NFL skips this year’s Mexico City game, but that won’t stop pro leagues from trying to capitalize on the fruitful market

For years the NFL has looked at Mexico as more than just a neighbor. It’s also been a growth opportunity, a place where, the league says, 1 in 6 people already consider themselves fans of the game.

So when the NFL decided this week to pick up its ball and go home, relocating Monday’s Rams-Kansas City Chiefs game from Mexico City to the Coliseum because of an unplayable field at the iconic Azteca Stadium, the league was quick to promise the decision wouldn’t alter its long-term plans in the country.

“It’s not a day-to-day, week-to-week proposition,” said Mark Waller, the NFL’s executive vice president of international. “I’d be comfortable to assume that in the next 20 years the Mexican economy is going to grow. So it’s important for us that we’re part of that long-term future.”

The NFL isn’t the only U.S. sports league with an interest — financial and otherwise — in Mexico. Major League Baseball and the NBA combined to play seven regular-season games there in the last two years and have more scheduled for next year.


Neither intends to change those plans.

“There’s a reason why Mexico has hosted more NBA games than any country outside the U.S. and Canada,” said Raul Zarraga, vice president and managing director of NBA Mexico.

“It is a market we value and will always be in consideration when deciding where international games will be held.”

But to what end? Although neither baseball nor the NFL has discounted the possibility of placing teams in Mexico someday, for all three leagues the strategy for now is to plant the flag there, build partnerships, woo sponsors and expand their brand.

The logo for the NFL's Mexico Game is displayed before a game between the Oakland Raiders and the New England Patriots on Nov. 19, 2017, in Mexico City.
(Rebecca Blackwell / Associated Press)

“NBA games in Mexico offer tremendous exposure for teams and players,” Zarraga said. “They deepen the connection with our fans, especially with the various community events around the games. And they show that we are a global game.”

Mexico’s population has increased more than 30%, to 131 million, since 2000, a growth rate twice that of the U.S. and nearly three times that of China. That has made it the 10th most-populous country in the world and, given its proximity to the U.S. and its affinity for American culture, a market ripe for professional sports.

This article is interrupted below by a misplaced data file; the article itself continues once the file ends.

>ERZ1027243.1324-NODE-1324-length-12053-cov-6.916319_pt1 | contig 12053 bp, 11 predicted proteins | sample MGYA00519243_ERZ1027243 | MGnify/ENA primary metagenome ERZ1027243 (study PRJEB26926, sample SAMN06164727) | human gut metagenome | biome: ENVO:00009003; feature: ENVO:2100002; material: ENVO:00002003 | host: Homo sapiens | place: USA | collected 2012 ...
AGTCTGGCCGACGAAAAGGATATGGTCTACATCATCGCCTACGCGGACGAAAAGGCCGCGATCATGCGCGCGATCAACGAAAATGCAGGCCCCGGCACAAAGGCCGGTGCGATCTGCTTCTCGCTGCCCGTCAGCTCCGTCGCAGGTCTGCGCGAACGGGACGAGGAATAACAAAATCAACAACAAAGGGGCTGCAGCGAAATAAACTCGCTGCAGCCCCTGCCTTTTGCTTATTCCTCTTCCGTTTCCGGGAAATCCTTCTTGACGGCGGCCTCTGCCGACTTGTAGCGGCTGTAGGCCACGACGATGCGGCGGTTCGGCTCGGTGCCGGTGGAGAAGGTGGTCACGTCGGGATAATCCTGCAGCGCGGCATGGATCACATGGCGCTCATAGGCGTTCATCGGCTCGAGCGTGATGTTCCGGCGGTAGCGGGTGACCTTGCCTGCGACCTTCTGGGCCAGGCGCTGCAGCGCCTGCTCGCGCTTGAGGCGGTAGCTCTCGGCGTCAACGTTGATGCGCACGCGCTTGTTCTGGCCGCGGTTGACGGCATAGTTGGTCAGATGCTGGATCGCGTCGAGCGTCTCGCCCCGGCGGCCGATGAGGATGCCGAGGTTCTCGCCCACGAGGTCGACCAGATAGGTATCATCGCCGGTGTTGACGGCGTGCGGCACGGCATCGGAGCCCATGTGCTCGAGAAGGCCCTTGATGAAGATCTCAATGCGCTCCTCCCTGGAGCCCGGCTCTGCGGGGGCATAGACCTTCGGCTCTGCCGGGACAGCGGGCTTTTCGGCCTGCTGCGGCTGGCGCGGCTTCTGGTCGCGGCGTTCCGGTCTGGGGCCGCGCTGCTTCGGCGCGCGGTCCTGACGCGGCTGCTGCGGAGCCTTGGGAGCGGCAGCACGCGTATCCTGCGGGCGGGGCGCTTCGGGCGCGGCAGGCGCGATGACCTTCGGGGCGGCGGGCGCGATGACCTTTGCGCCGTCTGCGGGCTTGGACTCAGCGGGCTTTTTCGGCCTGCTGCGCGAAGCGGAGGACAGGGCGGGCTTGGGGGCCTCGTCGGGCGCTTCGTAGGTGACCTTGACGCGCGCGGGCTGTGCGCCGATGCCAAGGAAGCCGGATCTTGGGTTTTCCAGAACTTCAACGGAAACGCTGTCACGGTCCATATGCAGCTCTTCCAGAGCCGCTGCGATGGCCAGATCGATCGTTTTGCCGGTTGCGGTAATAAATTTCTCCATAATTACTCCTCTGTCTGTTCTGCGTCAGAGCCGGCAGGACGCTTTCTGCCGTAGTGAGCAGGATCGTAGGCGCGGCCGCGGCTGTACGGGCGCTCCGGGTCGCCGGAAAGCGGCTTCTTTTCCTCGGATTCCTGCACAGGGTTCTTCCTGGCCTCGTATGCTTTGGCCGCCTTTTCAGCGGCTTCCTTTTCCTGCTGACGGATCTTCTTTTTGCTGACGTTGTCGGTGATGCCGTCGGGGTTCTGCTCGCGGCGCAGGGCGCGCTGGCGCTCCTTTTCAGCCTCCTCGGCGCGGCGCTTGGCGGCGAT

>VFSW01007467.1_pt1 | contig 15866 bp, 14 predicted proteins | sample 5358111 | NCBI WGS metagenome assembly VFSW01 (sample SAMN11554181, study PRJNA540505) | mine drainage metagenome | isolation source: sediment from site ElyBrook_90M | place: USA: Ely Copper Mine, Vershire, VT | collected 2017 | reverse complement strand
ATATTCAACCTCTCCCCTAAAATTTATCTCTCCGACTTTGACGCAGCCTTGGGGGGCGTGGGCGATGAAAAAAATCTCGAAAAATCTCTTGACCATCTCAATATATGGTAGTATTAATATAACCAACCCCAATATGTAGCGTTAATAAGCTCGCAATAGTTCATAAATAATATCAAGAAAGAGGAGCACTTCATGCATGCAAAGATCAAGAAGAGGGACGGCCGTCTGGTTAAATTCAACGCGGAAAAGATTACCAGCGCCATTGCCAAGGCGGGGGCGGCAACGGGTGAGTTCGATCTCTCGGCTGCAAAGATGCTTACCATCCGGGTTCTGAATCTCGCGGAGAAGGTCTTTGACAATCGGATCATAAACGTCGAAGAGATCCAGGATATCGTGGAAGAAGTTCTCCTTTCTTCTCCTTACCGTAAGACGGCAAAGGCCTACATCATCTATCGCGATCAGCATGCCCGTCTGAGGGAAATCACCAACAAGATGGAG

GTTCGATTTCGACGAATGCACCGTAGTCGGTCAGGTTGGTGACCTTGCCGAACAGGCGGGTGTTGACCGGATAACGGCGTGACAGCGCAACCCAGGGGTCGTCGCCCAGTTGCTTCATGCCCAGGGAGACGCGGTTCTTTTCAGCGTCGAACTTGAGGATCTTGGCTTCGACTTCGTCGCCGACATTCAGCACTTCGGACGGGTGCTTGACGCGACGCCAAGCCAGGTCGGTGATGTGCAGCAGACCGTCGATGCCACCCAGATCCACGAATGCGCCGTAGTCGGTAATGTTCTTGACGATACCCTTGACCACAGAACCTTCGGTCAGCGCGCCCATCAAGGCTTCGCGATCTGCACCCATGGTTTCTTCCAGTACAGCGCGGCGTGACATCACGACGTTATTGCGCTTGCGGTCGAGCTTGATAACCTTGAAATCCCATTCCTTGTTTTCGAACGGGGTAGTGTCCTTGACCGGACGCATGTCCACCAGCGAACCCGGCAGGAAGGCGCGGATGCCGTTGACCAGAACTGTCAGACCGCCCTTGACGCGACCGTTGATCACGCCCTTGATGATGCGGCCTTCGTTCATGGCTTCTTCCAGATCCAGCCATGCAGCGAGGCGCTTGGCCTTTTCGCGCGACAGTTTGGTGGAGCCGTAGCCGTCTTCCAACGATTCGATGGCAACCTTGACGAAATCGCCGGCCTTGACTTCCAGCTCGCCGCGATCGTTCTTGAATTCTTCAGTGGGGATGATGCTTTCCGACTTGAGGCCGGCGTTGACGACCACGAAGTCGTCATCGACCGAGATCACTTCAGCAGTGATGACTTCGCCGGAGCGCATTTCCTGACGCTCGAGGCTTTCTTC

Waller said just five U.S. cities have more NFL fans than the Mexican capital, which has played host to regular-season games in each of the last two seasons, drawing more than 76,000 fans each time.


In April, the Dodgers and San Diego Padres played a three-game series before sellout crowds in Monterrey, and Major League Baseball is planning two more regular-season series in the country next season.

As for the NBA, the Orlando Magic will play two games in Mexico City next month, the third consecutive season the league has taken regular-season contests there.

“Mexico is a pivotal emerging market with a strong local tradition of baseball,” Chris Park, Major League Baseball’s senior vice president of growth, strategy and international, wrote in an email from Japan, where he is accompanying a tour of big-league players.

“The great support we have gotten from fans in both Monterrey and Mexico City over the last few seasons illustrates that baseball has a great future throughout Mexico.”


So does the NFL, which called the relocation of Monday’s game “an unfortunate occurrence” while saying it “remains committed to the market and the millions of NFL fans in Mexico.”

Although the league released a statement Tuesday saying it only recently became concerned about the playing surface at Azteca Stadium, the poor state of the field has been an open topic of conversation in Mexico City since midsummer, when it was converted from natural grass to a more durable hybrid grass-turf mix called PlayMaster. Because of installation problems the transition wasn’t completed until mid-July, just three days before the start of Mexican soccer’s Apertura season.

And that, combined with an unusually long rainy season, more than two dozen soccer games and a busy schedule that has the stadium hosting an event every three days from early August through the end of the year, left the surface unsuitable for the NFL.

Over the last month at least three concerts and a two-day music festival were staged at Azteca. But Pedro Caixinha, coach of Cruz Azul — one of two Liga MX teams that call the stadium home — said those events shouldn’t be blamed for the condition of the field.


“[It’s] not because of the concerts,” he said. “It’s got to be something else they’re not telling us.”

Either way, “it’s an embarrassment that the NFL has to flee,” David Faitelson of ESPN Deportes wrote on Twitter, where angry fans made the game’s relocation a trending topic in Mexico on Tuesday. “This will have consequences for Estadio Azteca and for the company that manages the stadium. What they did with Estadio Azteca is a crime. What a shame for the NFL.”

But the league will be back, said Waller, the African-born Brit who manages the NFL’s global expansion, adding that he can foresee a day when one of its teams might make Mexico home.

“If you were to pick a number — 25 years, 50 years — it would not at all surprise me to see a team in Mexico City, a team in Toronto, a team in London,” he said. “Those are definitely feasible propositions.”

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Cecilia Sanchez in the Times Mexico City bureau contributed to this report.